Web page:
Kaliyachan – Music Review (Malayalam Soundtrack)

kaliyachan posterBased on renowned poet Mahakavi P Kunjiraman Nair’s critically acclaimed poem Kaliyachan, director Farook Abdulrahiman’s movie was made in 2012 but didn’t get much public attention till it won a bunch of awards at the National and State awards (including Best Background Score for the composer Bijibal at both levels). The movie is only officially getting released this Friday though. Given that it is the portrayal of the life of a kathakali actor, the songs are almost entirely based on the music associated with the art-form – arrangement replete with percussion like chenda, maddalam, chengila, edaykka etc. And while most of the songs use lines by P Kunjiraman himself, there are a couple of songs penned by Rafeeq Ahamed and one by SV Ramanunni.

You can listen to the songs here. Or you can watch them at the end of the review. I advise you to do the latter although some have dialogues in between, because there is a lot of visual beauty here with the colours of kathakali and the pristine Kerala landscape surrounding the river Bharathappuzha. Additional musician credits also supplied at the end.

Seeing as Kaliyachan’s soundtrack is made up mostly of background cues, most tracks are understandably short and the whole playlist of 12 songs lasts just under 20 minutes. But given that all of them are vocal tracks, it also leads to some annoyance when a song you fall in love with gets over in less than a minute. For me that happened most with Ucchanda Garvam, a track that speaks of the protagonist’s pride causing a reluctance towards playing the act his teacher wants him to (the protagonist’s relationship with his teacher is apparently a central theme of the movie). The song starts off in a dramatic fashion with an overdrive of instruments and a tune set to the delightful arabhi raga, delivered well by KJ Chakrapani, but finishes in just two lines and 25 seconds! Lolapeethambara sees a quatrain by Kunjiraman Nair set to another lovely raga, sri, and Ram Mohan on vocals. That combination of flute (Rajesh Cherthala) and the percussion (Kishore N Karun & Sandeep Natarajan) that kicks in after the quiet start is the highlight of the song. Ram gets four more songs in the soundtrack. The kalyani raga based Kettunna Veshathine is one of the longer tracks, once again speaking of the teacher-student relation. Ram’s singing seems very kathakali-oriented (I therefore assume this is kathakali singer Nedumpally Ram Mohan), and works very well here. Composer quite aptly chooses a neelambari-ish tune for Porumee Paazhkali; the soothing nature of the raga blends beautifully with the nostalgic tone of Kunjiraman’s words that are about missing home – one of the more “filmy” songs of the soundtrack this (though once again far shorter than a regular film song). Ram Mohan’s other two songs are both kathakali-themed again, and the man excels in both. While Smeram Guruvin is set to atana raga (with an interestingly darker counterpoint on the cello in the backdrop), Bijibal chooses the sombre panthuvarali raga for Thaavithulumbum sabhaakambam, poet’s imaginative verse about the protagonist’s feelings during his stage debut.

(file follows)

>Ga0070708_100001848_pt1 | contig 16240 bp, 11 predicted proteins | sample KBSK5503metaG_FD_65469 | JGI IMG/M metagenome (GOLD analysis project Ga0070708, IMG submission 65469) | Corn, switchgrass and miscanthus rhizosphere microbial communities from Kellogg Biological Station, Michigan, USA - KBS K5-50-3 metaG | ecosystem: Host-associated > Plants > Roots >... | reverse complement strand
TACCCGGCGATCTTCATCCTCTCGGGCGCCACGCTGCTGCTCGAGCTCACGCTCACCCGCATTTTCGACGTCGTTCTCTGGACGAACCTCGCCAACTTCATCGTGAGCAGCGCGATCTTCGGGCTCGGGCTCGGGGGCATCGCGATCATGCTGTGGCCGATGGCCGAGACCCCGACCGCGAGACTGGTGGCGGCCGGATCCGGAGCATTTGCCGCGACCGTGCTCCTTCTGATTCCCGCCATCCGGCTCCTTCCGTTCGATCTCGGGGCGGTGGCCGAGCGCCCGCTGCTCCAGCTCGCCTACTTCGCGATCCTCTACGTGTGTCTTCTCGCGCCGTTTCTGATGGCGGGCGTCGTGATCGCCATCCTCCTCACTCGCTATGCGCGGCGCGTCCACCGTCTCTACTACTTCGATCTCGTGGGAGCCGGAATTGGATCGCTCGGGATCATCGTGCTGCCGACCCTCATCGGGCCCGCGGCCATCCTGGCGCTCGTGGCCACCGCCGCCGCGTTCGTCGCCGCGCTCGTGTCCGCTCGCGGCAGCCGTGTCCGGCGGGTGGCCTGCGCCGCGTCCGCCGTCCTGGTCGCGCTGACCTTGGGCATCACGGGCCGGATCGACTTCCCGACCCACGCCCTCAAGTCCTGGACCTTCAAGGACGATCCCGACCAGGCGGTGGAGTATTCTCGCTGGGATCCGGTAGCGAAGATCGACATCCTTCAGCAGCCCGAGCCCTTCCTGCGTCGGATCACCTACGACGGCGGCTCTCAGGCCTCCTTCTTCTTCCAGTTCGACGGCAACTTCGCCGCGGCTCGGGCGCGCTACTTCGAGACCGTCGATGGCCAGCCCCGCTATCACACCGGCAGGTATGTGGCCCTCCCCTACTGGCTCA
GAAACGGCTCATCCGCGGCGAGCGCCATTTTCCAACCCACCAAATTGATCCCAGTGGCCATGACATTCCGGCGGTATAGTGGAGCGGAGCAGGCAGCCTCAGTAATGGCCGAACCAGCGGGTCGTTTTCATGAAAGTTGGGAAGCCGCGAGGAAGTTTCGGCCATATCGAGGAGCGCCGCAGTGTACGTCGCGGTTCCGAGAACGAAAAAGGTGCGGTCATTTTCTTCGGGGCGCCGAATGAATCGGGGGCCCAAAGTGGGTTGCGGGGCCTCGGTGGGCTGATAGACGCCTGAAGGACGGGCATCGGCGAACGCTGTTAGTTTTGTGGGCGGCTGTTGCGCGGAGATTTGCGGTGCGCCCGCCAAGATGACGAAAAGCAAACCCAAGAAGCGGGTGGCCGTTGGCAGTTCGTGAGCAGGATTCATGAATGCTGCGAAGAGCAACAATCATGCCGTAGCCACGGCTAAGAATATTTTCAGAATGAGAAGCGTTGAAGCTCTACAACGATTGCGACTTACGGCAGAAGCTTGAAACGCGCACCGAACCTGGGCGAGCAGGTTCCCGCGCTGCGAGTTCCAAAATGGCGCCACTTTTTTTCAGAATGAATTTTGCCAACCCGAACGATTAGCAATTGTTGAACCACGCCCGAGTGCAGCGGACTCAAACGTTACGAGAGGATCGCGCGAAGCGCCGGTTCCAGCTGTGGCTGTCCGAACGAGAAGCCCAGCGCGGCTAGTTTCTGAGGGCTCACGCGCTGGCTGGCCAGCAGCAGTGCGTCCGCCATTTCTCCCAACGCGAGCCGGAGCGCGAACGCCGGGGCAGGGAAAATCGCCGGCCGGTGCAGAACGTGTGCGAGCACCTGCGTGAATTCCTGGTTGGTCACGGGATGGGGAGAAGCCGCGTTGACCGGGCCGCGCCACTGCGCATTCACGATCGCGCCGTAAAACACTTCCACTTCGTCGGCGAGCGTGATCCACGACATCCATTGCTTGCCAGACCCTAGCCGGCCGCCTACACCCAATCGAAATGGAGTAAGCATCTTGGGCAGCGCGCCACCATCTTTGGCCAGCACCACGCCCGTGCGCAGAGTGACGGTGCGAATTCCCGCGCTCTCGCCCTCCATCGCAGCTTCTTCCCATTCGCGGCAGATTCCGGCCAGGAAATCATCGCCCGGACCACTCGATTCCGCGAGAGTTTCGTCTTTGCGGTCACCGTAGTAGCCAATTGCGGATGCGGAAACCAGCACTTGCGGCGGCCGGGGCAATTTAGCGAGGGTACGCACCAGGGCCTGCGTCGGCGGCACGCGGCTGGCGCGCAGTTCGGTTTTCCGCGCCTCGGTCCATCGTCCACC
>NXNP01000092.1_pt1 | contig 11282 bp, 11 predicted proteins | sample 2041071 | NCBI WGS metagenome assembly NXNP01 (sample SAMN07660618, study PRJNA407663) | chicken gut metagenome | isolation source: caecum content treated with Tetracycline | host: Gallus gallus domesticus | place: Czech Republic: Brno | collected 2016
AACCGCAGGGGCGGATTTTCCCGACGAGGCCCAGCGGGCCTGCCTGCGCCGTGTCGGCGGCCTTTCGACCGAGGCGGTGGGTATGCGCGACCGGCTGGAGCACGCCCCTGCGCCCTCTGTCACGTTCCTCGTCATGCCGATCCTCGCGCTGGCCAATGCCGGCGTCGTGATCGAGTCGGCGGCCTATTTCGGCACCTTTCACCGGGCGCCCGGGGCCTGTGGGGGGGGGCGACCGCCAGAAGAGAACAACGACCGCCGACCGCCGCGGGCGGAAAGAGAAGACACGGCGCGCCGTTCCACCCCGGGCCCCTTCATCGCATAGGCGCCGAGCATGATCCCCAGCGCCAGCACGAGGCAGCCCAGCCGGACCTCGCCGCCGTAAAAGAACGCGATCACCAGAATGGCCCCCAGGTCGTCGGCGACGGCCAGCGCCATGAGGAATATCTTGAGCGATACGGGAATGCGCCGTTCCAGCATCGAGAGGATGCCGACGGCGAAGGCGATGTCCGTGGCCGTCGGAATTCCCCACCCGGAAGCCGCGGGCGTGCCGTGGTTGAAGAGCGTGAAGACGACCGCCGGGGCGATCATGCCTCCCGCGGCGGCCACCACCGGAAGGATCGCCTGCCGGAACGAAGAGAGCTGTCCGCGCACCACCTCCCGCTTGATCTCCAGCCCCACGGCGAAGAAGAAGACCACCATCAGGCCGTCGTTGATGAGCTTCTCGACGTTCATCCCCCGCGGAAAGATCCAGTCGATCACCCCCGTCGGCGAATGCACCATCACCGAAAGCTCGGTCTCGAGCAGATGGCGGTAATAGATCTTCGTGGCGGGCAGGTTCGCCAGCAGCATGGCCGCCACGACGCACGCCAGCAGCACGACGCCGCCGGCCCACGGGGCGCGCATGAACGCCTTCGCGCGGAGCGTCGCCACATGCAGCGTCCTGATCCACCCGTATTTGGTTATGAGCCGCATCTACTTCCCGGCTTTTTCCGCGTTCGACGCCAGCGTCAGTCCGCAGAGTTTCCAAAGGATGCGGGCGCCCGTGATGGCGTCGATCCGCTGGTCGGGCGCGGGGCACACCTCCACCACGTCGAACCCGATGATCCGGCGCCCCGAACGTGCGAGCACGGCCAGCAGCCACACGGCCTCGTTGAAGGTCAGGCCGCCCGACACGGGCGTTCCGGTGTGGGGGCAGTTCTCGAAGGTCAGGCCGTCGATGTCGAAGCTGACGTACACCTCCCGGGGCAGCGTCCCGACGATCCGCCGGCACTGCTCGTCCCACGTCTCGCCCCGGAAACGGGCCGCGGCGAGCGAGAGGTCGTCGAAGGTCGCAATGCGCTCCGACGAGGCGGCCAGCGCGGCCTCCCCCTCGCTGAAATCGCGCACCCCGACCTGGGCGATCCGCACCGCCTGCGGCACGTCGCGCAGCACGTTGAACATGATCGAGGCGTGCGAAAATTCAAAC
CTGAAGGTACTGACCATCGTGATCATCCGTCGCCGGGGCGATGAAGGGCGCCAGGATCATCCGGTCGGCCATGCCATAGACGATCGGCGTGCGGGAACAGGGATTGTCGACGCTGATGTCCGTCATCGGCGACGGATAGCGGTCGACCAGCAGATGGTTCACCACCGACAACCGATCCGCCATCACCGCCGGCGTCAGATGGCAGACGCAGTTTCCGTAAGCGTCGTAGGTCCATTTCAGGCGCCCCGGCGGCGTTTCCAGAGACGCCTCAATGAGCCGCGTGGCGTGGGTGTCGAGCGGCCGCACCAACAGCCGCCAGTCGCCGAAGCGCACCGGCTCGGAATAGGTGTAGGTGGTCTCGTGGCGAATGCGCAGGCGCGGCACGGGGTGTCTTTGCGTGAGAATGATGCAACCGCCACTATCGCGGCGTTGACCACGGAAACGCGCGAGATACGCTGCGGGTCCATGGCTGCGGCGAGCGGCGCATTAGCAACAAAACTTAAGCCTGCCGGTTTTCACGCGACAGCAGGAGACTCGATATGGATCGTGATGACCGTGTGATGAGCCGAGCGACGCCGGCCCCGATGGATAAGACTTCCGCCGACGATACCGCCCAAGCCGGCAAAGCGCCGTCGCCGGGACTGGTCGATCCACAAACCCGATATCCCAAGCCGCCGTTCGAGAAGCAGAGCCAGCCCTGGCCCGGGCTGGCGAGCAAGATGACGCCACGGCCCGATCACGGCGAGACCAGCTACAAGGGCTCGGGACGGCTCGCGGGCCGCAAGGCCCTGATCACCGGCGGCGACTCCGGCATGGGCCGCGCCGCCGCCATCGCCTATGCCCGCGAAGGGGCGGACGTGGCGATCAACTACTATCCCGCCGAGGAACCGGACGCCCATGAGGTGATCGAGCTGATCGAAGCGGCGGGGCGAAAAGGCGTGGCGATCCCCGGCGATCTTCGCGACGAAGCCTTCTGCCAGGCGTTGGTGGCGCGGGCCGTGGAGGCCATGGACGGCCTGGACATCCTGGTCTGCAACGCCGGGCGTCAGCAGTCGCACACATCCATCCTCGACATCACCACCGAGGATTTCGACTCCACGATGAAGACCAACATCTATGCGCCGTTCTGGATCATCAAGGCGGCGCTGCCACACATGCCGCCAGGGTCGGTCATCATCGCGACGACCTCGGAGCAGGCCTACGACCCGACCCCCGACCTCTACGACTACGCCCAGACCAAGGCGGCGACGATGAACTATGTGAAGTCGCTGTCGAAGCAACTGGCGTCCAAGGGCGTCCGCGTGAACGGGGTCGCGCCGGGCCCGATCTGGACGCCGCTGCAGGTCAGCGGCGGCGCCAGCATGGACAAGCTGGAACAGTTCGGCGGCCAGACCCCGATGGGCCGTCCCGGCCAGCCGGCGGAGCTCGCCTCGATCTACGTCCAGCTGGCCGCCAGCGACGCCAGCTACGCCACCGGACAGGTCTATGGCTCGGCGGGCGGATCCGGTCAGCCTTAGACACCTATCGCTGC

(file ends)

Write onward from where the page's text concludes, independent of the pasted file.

Bijibal gets Thaikkudam Bridge vocalist Vipin Lal for the romantic Manjil Kulichu (begada raga, perhaps). Lovely tune, and excellent choice of edaykka as the percussive base for the rather soothing arrangement. Veteran vocalist P Jayachandran sings the hindolam-based Paapaleela Lolanaavan penned by Rafeeq Ahamed. The arrangement is a nice fusion of relatively filmy elements (Mithun Raju’s guitar & Biju Annamanada’s veena the highlights) with the kathakali based percussion. Rafeeq Ahamed’s other song is sung by the composer himself; Harinakshi Janamoule is based in karnaranjani raga. Lovely choice of raga and a top class arrangement to go with it! The other lyricist SV Ramanunni gets to pen the ode to Nila – synonym of Bharathappuzha that poets and authors love to use – which is also a central character in the film as you might realise if you were to watch the song videos. And Damippippoo’s video gives a particularly good view of the river. Lovely song too, starting on mohanam and switching to mukhari and then sindhubhairavi raga as it progresses, and nicely sung by Bijibal. The final two songs are also rendered by the composer; the two most tragic tracks of the movie, both indicative of the hero’s downfall. Both the tracks are minimally orchestrated, giving prominence to the words. Andhakarathil is in Charukesi raga while Mounashilpam uses shubhapanthuvarali and the rendition is of a free-form nature due to the sparse background elements, especially with the latter. Singing isn’t the best in Mounashilpam, but it works.

That initially mentioned quibble aside, Kaliyachan is a stellar body of work from Bijibal, rich in classical and folk aspects, perfectly in sync with P Kunjiraman Nair’s classic poetry.

Music Aloud Rating: 9/10

Top Recos: All the tracks.

Additional credits (thanks to @harish_io for helping with this)

Keyboards : Aby Salvin Thomas, Vipinlal, Nandhu Kartha

Wind section : Rajesh Cherthala

Veena: Biju Annamanada

Solo Violin : Bijibal

Additional vocals : Nandhu Kartha

Guitar : Mithun Raju

Ethnic percussion: Kishore N Karun, Sandeep Natarajan

PS: Thanks to @kitha_n for playing raga consultant!

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